New York – During a recent trip to London it was clear that the research industry there is under intense pressure as commissions have generally fallen 30-40%. Nevertheless, for at least some alternative providers the environment is perversely positive as investors are forced to rethink the status quo.
Like in the US, commissions decreased significantly in London during the latter part of last year and the beginning of this year, until the recent spike in market volatility. Because commissions in the UK are tied to the market value of the stock rather than shares, the depressed levels of stock prices have accentuated the commission declines even more than in the US. The consensus among investors, along with commission management staff at major banks, was that commissions have been running nearly 40% below previous year levels.
Lower commissions result in lower payments to research providers. For those paid through a voting process, which has been increasingly adopted in the UK after CP 176, each vote is worth less, so unless you get more votes, your payments will be down along with the overall pool of commissions.
Commission management professionals say that the reduced research payments have been spread pretty evenly, from large investment banks to small alternative research shops. We spoke to large investors who said that they are tending to use bulge bracket research more because they can squeeze more out of them. At the top end, the investors with the largest relative commission payments can use the bundled pricing of the bulge firms to their advantage.
Nevertheless, we found a number of London-based alternative research firms which are expanding despite the adverse environment. The Financial Times published a story this past Sunday asserting that the financial crisis was helping independent research. The article featured Redburn Partners, an independent fundamental research provider with ambitions to replicate the success of Sanford Bernstein in the US or CLSA in Asia.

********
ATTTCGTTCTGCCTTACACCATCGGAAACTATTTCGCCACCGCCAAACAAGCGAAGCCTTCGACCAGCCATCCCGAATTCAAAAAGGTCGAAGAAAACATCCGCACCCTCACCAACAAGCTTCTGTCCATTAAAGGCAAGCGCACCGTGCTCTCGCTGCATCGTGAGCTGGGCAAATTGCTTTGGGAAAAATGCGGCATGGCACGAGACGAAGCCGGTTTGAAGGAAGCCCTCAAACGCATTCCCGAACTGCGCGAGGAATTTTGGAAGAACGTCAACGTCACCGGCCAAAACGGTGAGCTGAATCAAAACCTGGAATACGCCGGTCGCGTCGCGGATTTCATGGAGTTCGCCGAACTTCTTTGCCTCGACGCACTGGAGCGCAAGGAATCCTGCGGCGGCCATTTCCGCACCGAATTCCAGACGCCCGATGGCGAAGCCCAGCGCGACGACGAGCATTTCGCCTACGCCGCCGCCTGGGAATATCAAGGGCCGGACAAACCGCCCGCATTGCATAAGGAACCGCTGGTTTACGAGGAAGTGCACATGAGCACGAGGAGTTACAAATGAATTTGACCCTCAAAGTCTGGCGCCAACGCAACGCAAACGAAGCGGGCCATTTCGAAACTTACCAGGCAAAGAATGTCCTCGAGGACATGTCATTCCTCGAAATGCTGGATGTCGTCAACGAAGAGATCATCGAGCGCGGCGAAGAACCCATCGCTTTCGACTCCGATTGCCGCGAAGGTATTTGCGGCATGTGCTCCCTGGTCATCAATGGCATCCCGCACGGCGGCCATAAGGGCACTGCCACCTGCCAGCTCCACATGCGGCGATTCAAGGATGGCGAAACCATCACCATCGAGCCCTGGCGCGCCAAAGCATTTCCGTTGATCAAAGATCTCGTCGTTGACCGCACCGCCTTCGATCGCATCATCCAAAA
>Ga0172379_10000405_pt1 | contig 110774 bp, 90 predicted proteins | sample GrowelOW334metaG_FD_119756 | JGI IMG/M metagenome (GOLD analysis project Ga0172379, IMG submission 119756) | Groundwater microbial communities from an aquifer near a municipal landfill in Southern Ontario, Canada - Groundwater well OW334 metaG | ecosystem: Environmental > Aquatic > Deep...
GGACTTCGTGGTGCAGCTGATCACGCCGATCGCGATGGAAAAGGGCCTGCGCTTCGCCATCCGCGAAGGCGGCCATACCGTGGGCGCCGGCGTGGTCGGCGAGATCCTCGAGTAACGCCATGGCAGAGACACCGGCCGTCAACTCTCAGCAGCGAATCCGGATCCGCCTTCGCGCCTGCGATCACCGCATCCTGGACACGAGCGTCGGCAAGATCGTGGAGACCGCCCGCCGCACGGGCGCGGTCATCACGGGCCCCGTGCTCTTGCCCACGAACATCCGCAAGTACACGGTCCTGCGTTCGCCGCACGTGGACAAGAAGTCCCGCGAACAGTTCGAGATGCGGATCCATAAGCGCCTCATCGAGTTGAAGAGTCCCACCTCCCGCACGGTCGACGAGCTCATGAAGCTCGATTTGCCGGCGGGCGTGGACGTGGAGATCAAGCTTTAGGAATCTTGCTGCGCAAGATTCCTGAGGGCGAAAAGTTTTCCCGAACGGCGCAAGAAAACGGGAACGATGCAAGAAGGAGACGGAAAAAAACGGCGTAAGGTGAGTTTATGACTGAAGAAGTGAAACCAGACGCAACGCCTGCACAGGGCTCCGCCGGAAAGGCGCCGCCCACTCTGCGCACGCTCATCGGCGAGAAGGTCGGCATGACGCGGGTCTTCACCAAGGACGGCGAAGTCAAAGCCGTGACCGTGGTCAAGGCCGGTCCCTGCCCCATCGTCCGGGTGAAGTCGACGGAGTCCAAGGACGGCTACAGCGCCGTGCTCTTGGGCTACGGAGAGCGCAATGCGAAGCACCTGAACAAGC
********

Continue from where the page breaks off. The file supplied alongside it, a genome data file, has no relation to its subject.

Redburn Partners has continued to expand throughout the crisis and now totals 130 employees. The firm was founded in 2003 by a group of executives from Robert Fleming & Co (Flemings) which was sold to Chase Manhattan (now JP Morgan Chase) in 2000. According to founding partner and Chief Executive Jeremy Evans, Redburn’s market share has tripled over the last three years.
Arete Research, another London-based fundamental boutique, is also mentioned in the FT article. Arete was founded by Richard Kramer, a star technology analyst at Goldman Sachs, in 2000. The firm has also expanded during the crisis, opening a Hong Kong office and now totaling 32 employees.
Further evidence of the growth of the alternatives is the expansion of EuroIRP, the London-based trade association for independent research providers. According to Rupert Eastwood, CEO of Japaninvest and current chairman of EuroIRP, membership in EuroIRP has expanded 25% over the last couple of years to 43 firms. Japaninvest itself recently received a minority investment from Societe General SA to provide co-branded Asian equity research as part of a trading and research partnership.
Part of the reason for the relative success of alternative research in London is environmental. The squeeze in commissions is so significant, and the impact of the financial crisis so severe, investors are taking a step back and reassessing their research options. Historically, alternative research has been most fondly embraced by the hedge fund community in London, but long only managers, which have tended to rely most heavily on bulge research, are beginning to consider alternatives. Alternative research often provides good cost/value, which is a more compelling proposition in the current environment.
Nevertheless, expanded market share does not necessarily equal growth, especially when the overall market is declining. Alternative research firms, although ostensibly faring relatively better, are not immune to the overall decline in commissions. While it is possible for firms like Redburn or Arete to grow, it requires new clients and new users. This is not an impossible task. Alternative research in London, and in Europe generally, has far smaller market share than in the US so it has more upside for growth. Not impossible, but also not easy. Sales and distribution, as always, is key.